Gallman is pretty as well: http://bridgehunter.com/oh/licking/gallman-road/
This little bowstring is the only CBW built bridge still existing in IL that is listed on Bridgehunter: http://bridgehunter.com/il/adams/bh53514/
The tunnel has large metal doors that protect during hurricane. I've seen it open during some hurricanes. The tunnel has massive pumps to pump out water and the doors can close pretty quickly. During hurricane Isabelle one of the tunnels in the area failed to close its doors and the tunnel was flooded for several days.
Art, thanks !
The picture is of a three span Pratt Truss, so its not the same structure. I can't say it its anything as to the location.
My guess (based on engineering logic but not experience) is that its some sort of rig to tune the bridge or a way to reduce the resonance for seismic activity protection.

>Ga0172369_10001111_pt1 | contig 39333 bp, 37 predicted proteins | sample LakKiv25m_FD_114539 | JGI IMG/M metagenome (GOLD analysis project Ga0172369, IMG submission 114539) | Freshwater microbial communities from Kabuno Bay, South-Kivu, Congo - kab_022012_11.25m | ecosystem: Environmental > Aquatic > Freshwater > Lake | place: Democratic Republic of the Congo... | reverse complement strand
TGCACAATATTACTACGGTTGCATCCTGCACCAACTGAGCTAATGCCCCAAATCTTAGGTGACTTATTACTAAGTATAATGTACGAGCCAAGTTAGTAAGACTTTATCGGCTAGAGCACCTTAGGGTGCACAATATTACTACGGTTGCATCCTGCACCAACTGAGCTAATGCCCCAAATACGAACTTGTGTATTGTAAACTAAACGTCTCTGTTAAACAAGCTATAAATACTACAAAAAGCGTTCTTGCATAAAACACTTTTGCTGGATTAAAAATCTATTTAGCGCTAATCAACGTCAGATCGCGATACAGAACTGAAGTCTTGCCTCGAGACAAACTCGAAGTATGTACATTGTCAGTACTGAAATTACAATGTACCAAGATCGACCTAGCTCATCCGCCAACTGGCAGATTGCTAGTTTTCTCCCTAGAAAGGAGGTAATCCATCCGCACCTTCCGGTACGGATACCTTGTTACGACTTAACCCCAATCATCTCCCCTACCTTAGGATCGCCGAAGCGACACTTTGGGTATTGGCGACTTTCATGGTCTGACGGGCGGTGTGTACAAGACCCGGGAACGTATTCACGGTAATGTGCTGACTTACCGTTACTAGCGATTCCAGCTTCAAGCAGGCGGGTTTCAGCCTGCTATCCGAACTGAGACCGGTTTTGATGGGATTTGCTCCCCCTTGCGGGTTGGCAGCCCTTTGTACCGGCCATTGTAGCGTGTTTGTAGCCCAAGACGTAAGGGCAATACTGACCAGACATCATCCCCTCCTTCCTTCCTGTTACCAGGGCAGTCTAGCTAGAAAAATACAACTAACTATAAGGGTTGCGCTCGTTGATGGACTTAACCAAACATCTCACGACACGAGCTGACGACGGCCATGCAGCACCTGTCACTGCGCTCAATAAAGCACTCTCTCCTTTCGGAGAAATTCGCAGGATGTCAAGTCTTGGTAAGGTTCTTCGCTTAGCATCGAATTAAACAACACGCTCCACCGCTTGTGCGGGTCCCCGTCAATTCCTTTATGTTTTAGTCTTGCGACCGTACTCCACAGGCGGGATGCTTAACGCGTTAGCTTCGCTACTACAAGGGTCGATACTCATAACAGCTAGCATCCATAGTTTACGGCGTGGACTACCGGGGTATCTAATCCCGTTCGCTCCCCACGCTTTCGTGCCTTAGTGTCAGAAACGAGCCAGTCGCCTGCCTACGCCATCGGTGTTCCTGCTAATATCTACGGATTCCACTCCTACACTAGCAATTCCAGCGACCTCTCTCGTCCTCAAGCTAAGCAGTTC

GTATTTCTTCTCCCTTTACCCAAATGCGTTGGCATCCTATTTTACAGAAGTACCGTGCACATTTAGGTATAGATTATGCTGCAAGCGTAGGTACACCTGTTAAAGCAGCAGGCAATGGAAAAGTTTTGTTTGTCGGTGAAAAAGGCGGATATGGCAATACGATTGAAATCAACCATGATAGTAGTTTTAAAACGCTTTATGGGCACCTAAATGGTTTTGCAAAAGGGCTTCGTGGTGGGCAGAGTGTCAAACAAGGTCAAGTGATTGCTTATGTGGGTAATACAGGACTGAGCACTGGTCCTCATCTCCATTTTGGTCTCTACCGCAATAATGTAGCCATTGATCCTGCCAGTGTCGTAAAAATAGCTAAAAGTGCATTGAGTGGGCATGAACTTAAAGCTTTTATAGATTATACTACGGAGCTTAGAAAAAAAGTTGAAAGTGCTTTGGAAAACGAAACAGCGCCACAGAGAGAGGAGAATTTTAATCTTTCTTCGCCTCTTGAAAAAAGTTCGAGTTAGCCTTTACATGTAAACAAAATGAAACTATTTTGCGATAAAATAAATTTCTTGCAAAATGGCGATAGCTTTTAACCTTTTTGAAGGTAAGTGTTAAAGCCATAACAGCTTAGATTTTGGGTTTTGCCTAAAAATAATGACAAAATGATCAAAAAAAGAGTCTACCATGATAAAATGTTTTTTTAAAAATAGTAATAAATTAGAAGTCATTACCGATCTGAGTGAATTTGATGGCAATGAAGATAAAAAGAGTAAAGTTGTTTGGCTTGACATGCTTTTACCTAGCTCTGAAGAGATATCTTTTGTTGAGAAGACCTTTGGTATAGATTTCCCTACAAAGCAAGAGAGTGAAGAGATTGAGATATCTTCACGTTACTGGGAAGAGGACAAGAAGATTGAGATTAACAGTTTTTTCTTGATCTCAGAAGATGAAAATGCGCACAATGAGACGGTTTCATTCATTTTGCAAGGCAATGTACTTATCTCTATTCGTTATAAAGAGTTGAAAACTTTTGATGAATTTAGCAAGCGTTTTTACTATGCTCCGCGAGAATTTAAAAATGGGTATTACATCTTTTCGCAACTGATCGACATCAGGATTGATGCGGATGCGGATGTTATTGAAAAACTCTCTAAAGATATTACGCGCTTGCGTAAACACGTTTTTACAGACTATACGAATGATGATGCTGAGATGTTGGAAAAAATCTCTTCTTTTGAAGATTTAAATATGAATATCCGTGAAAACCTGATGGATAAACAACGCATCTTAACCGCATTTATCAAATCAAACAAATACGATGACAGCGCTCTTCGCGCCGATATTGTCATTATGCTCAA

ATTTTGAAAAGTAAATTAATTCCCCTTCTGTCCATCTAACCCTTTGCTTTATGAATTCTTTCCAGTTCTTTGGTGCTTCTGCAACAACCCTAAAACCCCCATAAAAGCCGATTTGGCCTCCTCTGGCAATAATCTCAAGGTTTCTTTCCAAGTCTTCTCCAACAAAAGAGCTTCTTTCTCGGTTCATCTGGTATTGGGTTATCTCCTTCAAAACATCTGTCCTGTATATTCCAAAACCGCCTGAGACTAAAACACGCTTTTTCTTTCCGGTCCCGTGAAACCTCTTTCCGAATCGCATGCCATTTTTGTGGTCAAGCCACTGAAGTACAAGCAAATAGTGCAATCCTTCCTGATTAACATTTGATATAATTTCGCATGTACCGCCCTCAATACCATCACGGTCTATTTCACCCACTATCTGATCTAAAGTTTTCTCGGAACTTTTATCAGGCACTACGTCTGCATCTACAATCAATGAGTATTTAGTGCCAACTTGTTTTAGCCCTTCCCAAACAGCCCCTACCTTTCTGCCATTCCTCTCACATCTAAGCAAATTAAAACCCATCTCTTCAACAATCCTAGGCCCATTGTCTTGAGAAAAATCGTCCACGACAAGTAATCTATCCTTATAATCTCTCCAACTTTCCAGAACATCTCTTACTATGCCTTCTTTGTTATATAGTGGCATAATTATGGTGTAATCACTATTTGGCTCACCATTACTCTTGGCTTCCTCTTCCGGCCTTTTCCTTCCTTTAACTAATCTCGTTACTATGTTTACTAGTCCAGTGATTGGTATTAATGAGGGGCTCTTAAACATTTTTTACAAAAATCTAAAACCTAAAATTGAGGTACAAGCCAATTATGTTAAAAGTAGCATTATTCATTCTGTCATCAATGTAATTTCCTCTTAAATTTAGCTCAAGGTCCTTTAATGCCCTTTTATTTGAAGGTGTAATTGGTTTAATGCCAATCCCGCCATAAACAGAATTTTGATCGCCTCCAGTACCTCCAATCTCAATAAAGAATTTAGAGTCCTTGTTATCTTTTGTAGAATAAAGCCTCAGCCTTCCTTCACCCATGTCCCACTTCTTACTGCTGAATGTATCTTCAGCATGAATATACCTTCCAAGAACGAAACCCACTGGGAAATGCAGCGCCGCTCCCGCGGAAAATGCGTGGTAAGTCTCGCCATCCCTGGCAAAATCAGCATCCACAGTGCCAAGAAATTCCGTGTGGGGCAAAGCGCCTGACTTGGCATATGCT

The bridge seems to have lost much of its original detail so some of the original mechanisms to adjust the tuning/loading of the tension members may not function and this could be a patch. If the tension members are pushed apart, it may help in keeping the tension evenly distributed between the two members (the looser rod will bow out more than the tight one) if the adjustment devices no longer work.
Also, by connecting the tension members at their midpoint, the resonance frequency is increased and the amplitude is reduced (the seismic reason).
https://bridgehunter.com/il/macon/bh46491/ are these the same bridge ? Photo is described as County Line Bridge over Sangamon River
Thanks Mike. It would be nice to find photos of intact bridges but apparently that was not newsworthy.
Well, Melissa, your recent newspaper pix have shown me one thing: Idiot drivers have been screwing up good bridges for a long time and not only in Indiana! Keep up the good digging!